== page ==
Frustrated By The Fringes On the 4th

flag in the clowds

As we prepare to celebrate the 4th of July this year, I have some anxiety about the polarized conversations that are coming, especially on social media. I feel like the last few years have seen two groups shouting at each other on account of this holiday. These groups may have been the fringe in the past, but they seem to be gaining ground. And the message of both sides leave me frustrated.

There are those with an irrational love of America that keeps them from acknowledging her faults, both past and present. These folks are offended by any suggestion that America has blood on her hands or mud on her face.  These folks are often very patriotic, and tend to whitewash history. Many of them confuse Christianity with America. They view any criticism of the U.S. and her history as a stab at all the brave soldiers who defended our country.  It is sometimes hard to take this group seriously, but they should not be ignored, as our last election revealed.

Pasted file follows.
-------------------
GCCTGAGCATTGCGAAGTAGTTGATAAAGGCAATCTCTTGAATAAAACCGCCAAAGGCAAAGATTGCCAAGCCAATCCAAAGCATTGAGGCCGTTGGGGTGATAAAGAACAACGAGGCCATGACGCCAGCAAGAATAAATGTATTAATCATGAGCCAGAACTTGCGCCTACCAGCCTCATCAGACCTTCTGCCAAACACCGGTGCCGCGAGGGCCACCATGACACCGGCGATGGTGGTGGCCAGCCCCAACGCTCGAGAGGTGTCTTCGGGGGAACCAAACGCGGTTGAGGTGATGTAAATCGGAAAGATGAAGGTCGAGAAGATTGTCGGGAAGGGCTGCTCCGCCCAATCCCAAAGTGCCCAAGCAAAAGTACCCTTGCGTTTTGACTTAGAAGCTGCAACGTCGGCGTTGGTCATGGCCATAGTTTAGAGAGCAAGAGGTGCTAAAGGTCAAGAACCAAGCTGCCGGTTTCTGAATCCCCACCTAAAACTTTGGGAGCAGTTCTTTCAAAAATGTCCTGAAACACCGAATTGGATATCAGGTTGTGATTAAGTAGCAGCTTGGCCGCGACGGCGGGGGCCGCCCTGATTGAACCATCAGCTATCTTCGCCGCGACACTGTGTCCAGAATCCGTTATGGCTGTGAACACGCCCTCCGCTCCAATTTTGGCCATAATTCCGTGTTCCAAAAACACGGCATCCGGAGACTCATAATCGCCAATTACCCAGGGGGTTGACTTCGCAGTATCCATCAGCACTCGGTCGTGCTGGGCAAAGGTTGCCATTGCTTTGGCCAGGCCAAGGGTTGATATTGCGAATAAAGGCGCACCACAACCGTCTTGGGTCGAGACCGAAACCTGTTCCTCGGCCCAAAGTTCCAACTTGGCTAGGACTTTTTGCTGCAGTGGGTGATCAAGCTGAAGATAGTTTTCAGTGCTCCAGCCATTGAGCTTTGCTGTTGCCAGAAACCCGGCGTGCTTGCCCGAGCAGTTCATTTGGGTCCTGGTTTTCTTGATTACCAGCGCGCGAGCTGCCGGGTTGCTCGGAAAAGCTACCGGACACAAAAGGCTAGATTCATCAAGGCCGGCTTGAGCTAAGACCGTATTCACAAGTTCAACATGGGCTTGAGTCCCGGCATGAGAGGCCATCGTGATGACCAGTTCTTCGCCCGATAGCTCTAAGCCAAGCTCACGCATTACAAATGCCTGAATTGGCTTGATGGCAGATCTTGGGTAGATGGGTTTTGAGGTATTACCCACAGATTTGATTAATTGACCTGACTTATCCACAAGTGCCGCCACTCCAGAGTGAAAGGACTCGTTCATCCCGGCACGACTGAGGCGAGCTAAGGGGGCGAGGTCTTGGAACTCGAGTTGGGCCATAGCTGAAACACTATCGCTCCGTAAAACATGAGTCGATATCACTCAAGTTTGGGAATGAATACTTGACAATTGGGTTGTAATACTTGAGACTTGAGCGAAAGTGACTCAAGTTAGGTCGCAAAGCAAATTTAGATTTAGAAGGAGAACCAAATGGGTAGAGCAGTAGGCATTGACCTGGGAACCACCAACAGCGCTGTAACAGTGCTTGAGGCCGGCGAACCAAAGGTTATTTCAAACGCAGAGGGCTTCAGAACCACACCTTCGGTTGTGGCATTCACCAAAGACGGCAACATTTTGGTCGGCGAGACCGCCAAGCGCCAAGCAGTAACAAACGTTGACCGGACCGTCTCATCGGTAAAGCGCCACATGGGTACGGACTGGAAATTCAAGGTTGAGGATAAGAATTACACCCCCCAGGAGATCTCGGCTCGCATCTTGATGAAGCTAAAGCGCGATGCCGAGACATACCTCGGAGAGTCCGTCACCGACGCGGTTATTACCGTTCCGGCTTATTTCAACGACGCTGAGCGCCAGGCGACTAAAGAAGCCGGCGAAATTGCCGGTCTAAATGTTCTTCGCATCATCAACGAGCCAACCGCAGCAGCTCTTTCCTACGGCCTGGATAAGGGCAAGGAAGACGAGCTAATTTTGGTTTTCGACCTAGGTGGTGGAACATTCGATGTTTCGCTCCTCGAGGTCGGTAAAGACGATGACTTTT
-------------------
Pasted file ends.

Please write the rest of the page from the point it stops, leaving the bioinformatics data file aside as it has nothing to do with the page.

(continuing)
On the other hand there are a growing number with an irrational hatred of America that can only see her faults. They are so focused on fighting the nationalist zeal of the first group that they can only see her failings.  They simmer in the sins of the past (and their effects in the present) to such an extent that it blinds them to her virtues. They don’t see bad groups of people doing bad things contrary to our written values, as happens in every country in history.  They consider the worst elements of our country to be her essence.  This group can’t appreciate that the principles of our republic, while imperfectly applied (an understatement), have at least provided the possibility of excising her cancer. After all, history tells us that without freedom of speech you can’t criticize such a powerful government without bloodshed. Many in this group would like to see America as we know it destroyed and replaced.